GOP health bill: 23M more uninsured; sick risk higher costs

The CBO, which acts as Congress's actuarial arm, said Wednesday that the legislation would increase the number of uninsured by 23 million. Insurance companies could charge them five times more than younger ones beginning in 2018.

The bill would fulfil a long-running Republican goal - repealing and replacing much of former President Barack Obama's 2010 Affordable Care Act, which provided health insurance to 20 million and came to be known as Obamacare. Orrin Hatch, R-Utah, who said Wednesday that the analysis of the House-approved bill is simply "an important marker for the Senate", which is widely expected to rework the measure.

CBO and JCT expect that, as a outcome, the waivers in those states would have another effect: Community-rated premiums would rise over time, and people who are less healthy, including those with preexisting or newly acquired medical conditions, would ultimately be unable to purchase comprehensive nongroup health insurance at premiums comparable to those under current law, if they could purchase it at all-despite the additional funding that would be available under the bill to help reduce premiums. The CBO thinks premiums would be somewhat lower in these states for customers who could afford coverage. "The AHCA does not", he said in a statement.

"This reflects the overall choices that House Republicans made in this bill: provide hundreds of billions in tax breaks for the wealthy and corporations at the expense of people with pre-existing conditions, tax credits for people purchasing coverage in the individual market, and people with Medicaid", Wakana said. The bad news is Obamacare is in deep trouble in some states and a third of all counties - and that congressional Republicans and the president show no interest in trying to fix the program's flaws, starting with the incentives it gives healthy people not to buy coverage.

The CBO found that the amendment would cause instability in the individual insurance market for about a sixth of the population because it would become hard or impossible for less healthy people to purchase comprehensive coverage. Their proposals will inevitably cover fewer people than the ACA, they say, because they will not compel people to buy insurance.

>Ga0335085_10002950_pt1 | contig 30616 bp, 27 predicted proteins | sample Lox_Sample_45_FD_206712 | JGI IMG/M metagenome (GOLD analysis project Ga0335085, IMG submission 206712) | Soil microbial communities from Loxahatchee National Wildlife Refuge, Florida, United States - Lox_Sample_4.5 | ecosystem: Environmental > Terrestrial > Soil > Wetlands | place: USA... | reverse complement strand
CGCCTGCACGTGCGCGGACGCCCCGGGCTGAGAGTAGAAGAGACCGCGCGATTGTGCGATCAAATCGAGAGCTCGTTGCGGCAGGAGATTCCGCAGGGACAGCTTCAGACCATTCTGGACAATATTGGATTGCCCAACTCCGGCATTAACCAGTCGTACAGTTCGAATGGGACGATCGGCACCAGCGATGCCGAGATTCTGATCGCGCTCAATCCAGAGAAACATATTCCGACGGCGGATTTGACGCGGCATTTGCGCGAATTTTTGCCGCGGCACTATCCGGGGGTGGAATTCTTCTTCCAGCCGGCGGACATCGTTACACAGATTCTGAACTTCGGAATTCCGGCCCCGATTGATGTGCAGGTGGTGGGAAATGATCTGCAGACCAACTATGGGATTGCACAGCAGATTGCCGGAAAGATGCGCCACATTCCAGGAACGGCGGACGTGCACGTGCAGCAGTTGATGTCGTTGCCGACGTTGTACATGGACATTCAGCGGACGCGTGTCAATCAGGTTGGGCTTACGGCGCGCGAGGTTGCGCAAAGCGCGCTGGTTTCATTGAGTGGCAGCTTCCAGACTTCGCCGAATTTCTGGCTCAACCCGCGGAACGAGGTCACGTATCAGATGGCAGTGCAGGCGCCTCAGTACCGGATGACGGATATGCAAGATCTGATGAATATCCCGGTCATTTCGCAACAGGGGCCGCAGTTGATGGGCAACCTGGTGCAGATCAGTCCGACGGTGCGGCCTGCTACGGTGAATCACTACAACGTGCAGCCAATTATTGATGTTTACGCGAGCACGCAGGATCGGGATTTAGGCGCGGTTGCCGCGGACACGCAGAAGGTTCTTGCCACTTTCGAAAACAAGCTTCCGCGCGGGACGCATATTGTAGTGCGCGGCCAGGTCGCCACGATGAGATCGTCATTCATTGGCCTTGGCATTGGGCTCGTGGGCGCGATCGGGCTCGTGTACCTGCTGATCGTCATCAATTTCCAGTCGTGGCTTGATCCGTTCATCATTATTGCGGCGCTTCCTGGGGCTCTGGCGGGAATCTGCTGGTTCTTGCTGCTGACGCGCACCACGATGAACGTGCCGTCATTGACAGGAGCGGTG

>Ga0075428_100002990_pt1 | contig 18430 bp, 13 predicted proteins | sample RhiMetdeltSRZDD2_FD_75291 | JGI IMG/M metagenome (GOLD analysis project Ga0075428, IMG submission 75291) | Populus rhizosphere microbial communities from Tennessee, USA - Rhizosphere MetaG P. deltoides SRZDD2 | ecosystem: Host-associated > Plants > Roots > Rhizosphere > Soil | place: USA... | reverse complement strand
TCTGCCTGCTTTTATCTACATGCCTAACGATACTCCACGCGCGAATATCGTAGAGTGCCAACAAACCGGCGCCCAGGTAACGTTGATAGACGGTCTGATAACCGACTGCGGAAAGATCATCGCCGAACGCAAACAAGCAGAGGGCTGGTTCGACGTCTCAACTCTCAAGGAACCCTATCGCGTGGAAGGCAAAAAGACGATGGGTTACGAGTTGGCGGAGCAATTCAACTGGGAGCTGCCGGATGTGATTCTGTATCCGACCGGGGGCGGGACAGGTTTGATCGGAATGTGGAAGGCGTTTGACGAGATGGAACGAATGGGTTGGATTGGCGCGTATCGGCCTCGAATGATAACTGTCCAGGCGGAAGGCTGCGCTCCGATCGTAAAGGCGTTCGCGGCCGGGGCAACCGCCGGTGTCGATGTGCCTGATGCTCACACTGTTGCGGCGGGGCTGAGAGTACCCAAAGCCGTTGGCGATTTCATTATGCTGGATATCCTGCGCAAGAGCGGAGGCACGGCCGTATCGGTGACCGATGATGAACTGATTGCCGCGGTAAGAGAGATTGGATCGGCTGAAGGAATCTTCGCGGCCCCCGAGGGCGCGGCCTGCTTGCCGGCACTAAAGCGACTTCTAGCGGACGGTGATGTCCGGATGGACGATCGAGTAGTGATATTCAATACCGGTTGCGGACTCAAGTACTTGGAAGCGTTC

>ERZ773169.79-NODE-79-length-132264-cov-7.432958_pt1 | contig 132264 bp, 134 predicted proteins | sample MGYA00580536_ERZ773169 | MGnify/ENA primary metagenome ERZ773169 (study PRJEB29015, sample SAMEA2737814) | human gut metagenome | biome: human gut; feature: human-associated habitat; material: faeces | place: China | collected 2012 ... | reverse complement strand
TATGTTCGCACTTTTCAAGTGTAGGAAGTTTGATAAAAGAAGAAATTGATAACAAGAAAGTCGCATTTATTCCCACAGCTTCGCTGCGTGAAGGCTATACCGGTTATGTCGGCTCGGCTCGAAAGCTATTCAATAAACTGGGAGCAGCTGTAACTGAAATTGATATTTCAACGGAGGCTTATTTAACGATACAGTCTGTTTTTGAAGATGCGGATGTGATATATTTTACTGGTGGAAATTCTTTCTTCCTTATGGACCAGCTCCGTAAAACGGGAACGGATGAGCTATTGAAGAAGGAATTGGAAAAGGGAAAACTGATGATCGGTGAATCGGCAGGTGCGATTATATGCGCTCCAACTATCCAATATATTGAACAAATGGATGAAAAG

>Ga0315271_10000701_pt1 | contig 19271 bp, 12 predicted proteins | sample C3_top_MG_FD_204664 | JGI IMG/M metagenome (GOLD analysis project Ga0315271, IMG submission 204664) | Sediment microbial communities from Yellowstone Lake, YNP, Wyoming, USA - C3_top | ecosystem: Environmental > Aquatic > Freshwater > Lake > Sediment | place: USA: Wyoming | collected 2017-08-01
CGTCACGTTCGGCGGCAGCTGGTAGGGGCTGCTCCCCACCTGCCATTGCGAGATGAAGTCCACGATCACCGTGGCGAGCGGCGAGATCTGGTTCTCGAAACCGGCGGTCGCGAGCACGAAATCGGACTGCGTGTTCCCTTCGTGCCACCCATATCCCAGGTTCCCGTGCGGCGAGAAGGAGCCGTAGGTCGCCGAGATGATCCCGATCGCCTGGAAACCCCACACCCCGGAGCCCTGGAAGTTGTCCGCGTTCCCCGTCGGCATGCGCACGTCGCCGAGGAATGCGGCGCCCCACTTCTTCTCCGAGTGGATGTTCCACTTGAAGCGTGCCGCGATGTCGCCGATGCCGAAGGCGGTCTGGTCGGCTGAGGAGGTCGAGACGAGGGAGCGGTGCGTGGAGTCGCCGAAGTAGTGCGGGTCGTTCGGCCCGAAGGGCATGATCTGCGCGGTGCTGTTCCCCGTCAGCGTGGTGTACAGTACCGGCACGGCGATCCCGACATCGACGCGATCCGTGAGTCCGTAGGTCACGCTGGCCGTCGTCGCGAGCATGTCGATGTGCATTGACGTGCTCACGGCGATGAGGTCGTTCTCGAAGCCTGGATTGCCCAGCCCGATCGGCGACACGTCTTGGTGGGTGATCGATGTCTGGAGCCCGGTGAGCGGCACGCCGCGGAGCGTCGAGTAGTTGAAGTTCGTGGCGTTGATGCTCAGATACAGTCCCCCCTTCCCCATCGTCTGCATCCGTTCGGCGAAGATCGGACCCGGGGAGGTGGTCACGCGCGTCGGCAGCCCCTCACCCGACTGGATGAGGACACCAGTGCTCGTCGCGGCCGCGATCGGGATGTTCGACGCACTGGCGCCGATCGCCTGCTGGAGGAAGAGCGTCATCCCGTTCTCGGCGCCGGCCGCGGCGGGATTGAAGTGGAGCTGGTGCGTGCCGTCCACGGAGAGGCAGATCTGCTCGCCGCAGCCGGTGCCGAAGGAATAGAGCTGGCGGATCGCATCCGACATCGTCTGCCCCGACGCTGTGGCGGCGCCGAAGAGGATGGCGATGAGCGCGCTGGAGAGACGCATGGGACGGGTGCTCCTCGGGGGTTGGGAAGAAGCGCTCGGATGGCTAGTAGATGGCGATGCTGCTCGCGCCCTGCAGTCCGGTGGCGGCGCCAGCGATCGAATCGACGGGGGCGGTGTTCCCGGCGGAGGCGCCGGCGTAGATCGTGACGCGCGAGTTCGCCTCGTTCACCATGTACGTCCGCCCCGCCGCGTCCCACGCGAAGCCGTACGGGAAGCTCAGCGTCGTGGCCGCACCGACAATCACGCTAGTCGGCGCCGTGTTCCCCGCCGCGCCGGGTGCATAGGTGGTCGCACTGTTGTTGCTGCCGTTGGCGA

Among those uninsured, "the increase would be disproportionately larger among older people with lower income-particularly people between 50 and 64 years old with income of less than 200 percent of the federal poverty level". Eventually, premiums could rise to the point that some plans would have no enrollment.

Benefits likely to be excluded from required coverage in some states would include maternity, mental health and substance abuse services, the report said. There's a 13-member Republican working group.

The CBO did indeed far overestimate the number of people who would sign up for the Obamacare exchanges, as FactCheck.org's Brooks Jackson wrote in March. The American Medical Association, the largest lobbying group for US doctors, said that the House's changes to the bill "offered no real improvements". But the way it does that is essentially by making health insurance unaffordable for sicker Americans.

The legislation narrowly passed the House earlier this month.

Republicans are traditionally more focused on reducing the amount of healthcare spending in the United States budget than on broadening medical coverage. We need to restore the ability for hardworking Michiganders to choose the health care plan that best meets their needs. "This CBO report again confirms that the American Health Care Act achieves our mission: lowering premiums and lowering the deficit". The new CBO score predicts the AHCA would cover 1 million more Americans than Republicans' previous version of the bill, which the agency estimated would have left 24 million more people uninsured than Obamacare in 2026.

Democrats say much of that instability stems from Republican efforts to repeal and undermine the ACA.

The original GOP House health care bill saved $150 billion.

There are concerns that the House legislation could cause procedural obstacles for both chambers. It may take weeks for that determination to be made. They're meeting at least twice a week in private to try and craft a bill that can pass the Senate. As many as 109,399 of his constituents could lose health care coverage under the bill he supported. The group is a non-profit, bipartisan policy organization that assesses budget and fiscal issues.

  • Salvatore Jensen